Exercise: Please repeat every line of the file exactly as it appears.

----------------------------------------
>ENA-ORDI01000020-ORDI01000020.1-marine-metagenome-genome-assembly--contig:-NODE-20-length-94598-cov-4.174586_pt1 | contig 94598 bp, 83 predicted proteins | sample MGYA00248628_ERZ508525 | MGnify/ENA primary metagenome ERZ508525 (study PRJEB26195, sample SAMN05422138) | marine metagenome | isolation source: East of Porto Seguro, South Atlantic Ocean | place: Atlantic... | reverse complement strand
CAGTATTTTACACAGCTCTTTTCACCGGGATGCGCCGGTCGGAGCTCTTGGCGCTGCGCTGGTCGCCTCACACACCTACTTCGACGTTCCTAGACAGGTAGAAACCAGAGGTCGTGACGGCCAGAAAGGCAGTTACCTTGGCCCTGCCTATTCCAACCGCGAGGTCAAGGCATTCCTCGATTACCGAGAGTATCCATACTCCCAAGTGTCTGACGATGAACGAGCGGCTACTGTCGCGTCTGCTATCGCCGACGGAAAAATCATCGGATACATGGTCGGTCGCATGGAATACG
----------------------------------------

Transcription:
>ENA-ORDI01000020-ORDI01000020.1-marine-metagenome-genome-assembly--contig:-NODE-20-length-94598-cov-4.174586_pt1 | contig 94598 bp, 83 predicted proteins | sample MGYA00248628_ERZ508525 | MGnify/ENA primary metagenome ERZ508525 (study PRJEB26195, sample SAMN05422138) | marine metagenome | isolation source: East of Porto Seguro, South Atlantic Ocean | place: Atlantic... | reverse complement strand
CAGTATTTTACACAGCTCTTTTCACCGGGATGCGCCGGTCGGAGCTCTTGGCGCTGCGCTGGTCGCCTCACACACCTACTTCGACGTTCCTAGACAGGTAGAAACCAGAGGTCGTGACGGCCAGAAAGGCAGTTACCTTGGCCCTGCCTATTCCAACCGCGAGGTCAAGGCATTCCTCGATTACCGAGAGTATCCATACTCCCAAGTGTCTGACGATGAACGAGCGGCTACTGTCGCGTCTGCTATCGCCGACGGAAAAATCATCGGATACATGGTCGGTCGCATGGAATACG